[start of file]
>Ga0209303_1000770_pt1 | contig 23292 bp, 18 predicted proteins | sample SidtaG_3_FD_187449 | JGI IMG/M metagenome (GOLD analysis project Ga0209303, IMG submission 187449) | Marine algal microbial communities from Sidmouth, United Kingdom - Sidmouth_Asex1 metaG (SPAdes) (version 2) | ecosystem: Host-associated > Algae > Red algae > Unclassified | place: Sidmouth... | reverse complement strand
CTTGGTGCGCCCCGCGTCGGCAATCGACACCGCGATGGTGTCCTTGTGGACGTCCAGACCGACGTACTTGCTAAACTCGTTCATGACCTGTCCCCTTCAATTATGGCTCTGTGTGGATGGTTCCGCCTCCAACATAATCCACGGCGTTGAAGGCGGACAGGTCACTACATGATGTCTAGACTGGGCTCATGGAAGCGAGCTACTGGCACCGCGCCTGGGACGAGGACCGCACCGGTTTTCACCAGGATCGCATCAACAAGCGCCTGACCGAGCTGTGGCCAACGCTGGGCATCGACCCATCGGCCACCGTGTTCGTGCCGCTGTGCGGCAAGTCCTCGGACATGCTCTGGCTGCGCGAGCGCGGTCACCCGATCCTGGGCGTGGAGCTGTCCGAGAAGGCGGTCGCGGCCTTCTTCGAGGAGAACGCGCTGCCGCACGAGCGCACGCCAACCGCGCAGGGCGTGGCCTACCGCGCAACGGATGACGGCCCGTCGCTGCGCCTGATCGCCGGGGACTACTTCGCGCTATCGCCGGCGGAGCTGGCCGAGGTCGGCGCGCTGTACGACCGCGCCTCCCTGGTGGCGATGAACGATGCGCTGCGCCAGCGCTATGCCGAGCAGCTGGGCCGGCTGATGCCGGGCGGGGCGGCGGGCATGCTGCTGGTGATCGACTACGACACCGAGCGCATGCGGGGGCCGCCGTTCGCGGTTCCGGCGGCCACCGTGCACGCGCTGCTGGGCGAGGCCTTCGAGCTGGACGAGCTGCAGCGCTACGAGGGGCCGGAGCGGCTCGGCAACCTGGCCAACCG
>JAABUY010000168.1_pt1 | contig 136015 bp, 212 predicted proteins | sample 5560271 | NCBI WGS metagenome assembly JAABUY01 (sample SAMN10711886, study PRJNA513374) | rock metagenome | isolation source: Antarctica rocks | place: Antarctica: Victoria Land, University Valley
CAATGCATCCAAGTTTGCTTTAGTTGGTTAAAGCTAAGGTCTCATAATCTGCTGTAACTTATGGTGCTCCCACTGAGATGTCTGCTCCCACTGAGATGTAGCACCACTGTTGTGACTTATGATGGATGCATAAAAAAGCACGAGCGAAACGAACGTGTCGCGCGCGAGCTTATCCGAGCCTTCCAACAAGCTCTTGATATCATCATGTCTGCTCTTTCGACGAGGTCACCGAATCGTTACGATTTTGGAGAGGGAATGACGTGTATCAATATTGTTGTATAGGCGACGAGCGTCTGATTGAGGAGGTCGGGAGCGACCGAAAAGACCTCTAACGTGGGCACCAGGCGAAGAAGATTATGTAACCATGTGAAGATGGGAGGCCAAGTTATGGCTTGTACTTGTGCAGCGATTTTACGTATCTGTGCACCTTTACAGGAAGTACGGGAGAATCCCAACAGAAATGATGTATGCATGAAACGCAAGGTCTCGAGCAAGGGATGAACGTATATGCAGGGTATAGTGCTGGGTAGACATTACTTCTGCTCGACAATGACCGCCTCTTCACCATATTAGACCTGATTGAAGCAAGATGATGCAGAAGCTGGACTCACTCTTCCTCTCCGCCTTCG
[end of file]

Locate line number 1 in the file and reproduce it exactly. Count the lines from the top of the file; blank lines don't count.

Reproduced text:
>Ga0209303_1000770_pt1 | contig 23292 bp, 18 predicted proteins | sample SidtaG_3_FD_187449 | JGI IMG/M metagenome (GOLD analysis project Ga0209303, IMG submission 187449) | Marine algal microbial communities from Sidmouth, United Kingdom - Sidmouth_Asex1 metaG (SPAdes) (version 2) | ecosystem: Host-associated > Algae > Red algae > Unclassified | place: Sidmouth... | reverse complement strand